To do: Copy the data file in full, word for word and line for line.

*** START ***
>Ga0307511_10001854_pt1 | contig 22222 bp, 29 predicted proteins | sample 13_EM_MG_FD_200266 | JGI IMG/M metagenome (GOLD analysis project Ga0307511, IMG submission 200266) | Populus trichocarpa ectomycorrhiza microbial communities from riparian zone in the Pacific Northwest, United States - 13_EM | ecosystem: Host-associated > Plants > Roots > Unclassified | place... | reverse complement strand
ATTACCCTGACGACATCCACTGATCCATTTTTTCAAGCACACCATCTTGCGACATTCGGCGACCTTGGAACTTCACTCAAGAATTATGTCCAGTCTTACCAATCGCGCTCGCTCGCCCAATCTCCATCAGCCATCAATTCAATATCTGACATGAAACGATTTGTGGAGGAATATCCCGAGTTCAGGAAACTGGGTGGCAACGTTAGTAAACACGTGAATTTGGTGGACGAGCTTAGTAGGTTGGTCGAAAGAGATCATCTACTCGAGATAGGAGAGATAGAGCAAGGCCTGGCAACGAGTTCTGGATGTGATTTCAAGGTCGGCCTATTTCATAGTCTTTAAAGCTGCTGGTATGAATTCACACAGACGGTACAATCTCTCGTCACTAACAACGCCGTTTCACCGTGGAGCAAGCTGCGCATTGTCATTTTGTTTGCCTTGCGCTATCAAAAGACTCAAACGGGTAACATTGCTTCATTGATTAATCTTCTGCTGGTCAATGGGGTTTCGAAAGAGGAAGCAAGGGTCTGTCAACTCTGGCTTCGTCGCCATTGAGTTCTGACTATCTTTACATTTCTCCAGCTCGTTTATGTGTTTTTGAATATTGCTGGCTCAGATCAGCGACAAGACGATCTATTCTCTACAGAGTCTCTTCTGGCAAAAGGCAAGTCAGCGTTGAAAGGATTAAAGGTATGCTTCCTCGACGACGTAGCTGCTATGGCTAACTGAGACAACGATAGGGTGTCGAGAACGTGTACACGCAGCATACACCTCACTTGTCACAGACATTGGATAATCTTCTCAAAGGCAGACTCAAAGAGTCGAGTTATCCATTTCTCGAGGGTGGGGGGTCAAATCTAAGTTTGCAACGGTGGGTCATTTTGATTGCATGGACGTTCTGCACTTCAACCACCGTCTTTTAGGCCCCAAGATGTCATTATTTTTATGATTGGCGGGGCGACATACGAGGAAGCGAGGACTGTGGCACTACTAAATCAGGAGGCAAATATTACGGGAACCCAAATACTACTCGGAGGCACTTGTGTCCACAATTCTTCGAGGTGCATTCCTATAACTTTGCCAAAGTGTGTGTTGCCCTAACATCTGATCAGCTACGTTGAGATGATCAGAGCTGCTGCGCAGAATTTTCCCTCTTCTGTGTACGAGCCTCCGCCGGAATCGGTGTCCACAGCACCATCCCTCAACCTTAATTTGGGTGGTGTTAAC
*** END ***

>Ga0307511_10001854_pt1 | contig 22222 bp, 29 predicted proteins | sample 13_EM_MG_FD_200266 | JGI IMG/M metagenome (GOLD analysis project Ga0307511, IMG submission 200266) | Populus trichocarpa ectomycorrhiza microbial communities from riparian zone in the Pacific Northwest, United States - 13_EM | ecosystem: Host-associated > Plants > Roots > Unclassified | place... | reverse complement strand
ATTACCCTGACGACATCCACTGATCCATTTTTTCAAGCACACCATCTTGCGACATTCGGCGACCTTGGAACTTCACTCAAGAATTATGTCCAGTCTTACCAATCGCGCTCGCTCGCCCAATCTCCATCAGCCATCAATTCAATATCTGACATGAAACGATTTGTGGAGGAATATCCCGAGTTCAGGAAACTGGGTGGCAACGTTAGTAAACACGTGAATTTGGTGGACGAGCTTAGTAGGTTGGTCGAAAGAGATCATCTACTCGAGATAGGAGAGATAGAGCAAGGCCTGGCAACGAGTTCTGGATGTGATTTCAAGGTCGGCCTATTTCATAGTCTTTAAAGCTGCTGGTATGAATTCACACAGACGGTACAATCTCTCGTCACTAACAACGCCGTTTCACCGTGGAGCAAGCTGCGCATTGTCATTTTGTTTGCCTTGCGCTATCAAAAGACTCAAACGGGTAACATTGCTTCATTGATTAATCTTCTGCTGGTCAATGGGGTTTCGAAAGAGGAAGCAAGGGTCTGTCAACTCTGGCTTCGTCGCCATTGAGTTCTGACTATCTTTACATTTCTCCAGCTCGTTTATGTGTTTTTGAATATTGCTGGCTCAGATCAGCGACAAGACGATCTATTCTCTACAGAGTCTCTTCTGGCAAAAGGCAAGTCAGCGTTGAAAGGATTAAAGGTATGCTTCCTCGACGACGTAGCTGCTATGGCTAACTGAGACAACGATAGGGTGTCGAGAACGTGTACACGCAGCATACACCTCACTTGTCACAGACATTGGATAATCTTCTCAAAGGCAGACTCAAAGAGTCGAGTTATCCATTTCTCGAGGGTGGGGGGTCAAATCTAAGTTTGCAACGGTGGGTCATTTTGATTGCATGGACGTTCTGCACTTCAACCACCGTCTTTTAGGCCCCAAGATGTCATTATTTTTATGATTGGCGGGGCGACATACGAGGAAGCGAGGACTGTGGCACTACTAAATCAGGAGGCAAATATTACGGGAACCCAAATACTACTCGGAGGCACTTGTGTCCACAATTCTTCGAGGTGCATTCCTATAACTTTGCCAAAGTGTGTGTTGCCCTAACATCTGATCAGCTACGTTGAGATGATCAGAGCTGCTGCGCAGAATTTTCCCTCTTCTGTGTACGAGCCTCCGCCGGAATCGGTGTCCACAGCACCATCCCTCAACCTTAATTTGGGTGGTGTTAAC